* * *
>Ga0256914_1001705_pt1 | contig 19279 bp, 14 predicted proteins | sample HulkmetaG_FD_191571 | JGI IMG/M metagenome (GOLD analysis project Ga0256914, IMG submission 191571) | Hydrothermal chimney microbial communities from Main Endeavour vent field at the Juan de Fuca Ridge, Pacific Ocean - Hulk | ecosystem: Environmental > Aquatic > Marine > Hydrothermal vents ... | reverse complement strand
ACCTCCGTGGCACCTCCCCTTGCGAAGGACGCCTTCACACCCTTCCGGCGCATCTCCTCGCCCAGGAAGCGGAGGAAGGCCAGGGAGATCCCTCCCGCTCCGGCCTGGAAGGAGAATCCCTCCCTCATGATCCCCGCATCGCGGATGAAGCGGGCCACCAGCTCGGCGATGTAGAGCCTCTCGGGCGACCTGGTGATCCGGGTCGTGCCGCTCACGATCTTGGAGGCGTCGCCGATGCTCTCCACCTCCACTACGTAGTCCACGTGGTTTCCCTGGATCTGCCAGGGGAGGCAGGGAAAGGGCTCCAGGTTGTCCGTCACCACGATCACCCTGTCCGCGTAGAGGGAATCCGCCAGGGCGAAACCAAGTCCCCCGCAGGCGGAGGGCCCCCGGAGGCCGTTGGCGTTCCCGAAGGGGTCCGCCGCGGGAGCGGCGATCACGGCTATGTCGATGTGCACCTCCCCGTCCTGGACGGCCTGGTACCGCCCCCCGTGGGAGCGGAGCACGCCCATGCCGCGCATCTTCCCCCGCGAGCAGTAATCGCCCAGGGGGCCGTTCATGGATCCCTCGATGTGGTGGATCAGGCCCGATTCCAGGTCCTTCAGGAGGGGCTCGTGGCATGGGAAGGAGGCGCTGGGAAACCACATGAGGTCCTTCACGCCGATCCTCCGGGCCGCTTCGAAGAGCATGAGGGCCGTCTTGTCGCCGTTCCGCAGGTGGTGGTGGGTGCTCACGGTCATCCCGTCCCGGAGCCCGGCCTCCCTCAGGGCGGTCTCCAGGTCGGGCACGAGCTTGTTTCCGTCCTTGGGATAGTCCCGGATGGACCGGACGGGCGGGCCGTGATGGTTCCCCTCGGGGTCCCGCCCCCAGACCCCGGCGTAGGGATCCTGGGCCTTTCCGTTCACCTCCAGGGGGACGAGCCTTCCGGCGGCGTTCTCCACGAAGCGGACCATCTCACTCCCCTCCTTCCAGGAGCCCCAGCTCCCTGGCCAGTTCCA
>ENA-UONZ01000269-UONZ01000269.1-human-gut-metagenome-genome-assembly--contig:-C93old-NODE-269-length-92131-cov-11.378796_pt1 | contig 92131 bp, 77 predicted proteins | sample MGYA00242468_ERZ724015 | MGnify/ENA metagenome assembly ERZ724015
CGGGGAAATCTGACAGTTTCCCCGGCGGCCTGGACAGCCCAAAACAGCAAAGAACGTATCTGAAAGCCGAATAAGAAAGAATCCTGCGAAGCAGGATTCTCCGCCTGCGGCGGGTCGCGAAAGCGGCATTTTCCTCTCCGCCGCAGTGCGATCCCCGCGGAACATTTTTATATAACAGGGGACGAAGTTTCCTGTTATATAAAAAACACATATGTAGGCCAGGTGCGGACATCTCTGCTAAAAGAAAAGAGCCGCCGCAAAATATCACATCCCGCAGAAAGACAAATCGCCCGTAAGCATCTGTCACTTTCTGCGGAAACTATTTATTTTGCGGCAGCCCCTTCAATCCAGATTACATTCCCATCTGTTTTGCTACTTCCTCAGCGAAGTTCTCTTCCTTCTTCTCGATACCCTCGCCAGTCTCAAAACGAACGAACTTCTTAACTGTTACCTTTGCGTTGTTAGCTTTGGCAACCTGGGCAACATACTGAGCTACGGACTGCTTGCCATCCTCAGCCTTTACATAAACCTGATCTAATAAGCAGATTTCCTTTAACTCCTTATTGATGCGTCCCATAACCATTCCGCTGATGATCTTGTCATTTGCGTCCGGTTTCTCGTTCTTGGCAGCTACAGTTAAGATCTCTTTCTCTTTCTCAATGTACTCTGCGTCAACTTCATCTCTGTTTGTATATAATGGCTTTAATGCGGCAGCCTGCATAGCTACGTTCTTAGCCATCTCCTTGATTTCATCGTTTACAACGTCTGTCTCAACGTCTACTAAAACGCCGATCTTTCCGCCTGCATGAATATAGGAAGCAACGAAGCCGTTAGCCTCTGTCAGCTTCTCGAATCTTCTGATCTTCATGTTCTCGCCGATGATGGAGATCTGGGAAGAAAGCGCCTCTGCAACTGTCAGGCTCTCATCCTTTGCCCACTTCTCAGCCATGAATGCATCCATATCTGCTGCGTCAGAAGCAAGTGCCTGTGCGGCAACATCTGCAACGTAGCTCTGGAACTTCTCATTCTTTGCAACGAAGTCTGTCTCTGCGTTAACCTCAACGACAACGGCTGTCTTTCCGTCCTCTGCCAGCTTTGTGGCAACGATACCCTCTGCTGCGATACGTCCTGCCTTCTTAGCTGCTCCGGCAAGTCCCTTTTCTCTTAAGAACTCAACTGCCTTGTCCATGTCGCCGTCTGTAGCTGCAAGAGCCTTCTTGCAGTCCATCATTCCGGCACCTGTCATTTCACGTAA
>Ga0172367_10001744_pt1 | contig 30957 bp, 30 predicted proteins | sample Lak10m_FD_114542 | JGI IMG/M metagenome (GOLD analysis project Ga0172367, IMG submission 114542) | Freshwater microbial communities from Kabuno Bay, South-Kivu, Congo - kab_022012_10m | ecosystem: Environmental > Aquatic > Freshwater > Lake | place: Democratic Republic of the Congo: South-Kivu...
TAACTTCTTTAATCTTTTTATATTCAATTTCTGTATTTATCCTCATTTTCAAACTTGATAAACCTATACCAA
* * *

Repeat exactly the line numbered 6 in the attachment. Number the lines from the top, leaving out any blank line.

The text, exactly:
TAACTTCTTTAATCTTTTTATATTCAATTTCTGTATTTATCCTCATTTTCAAACTTGATAAACCTATACCAA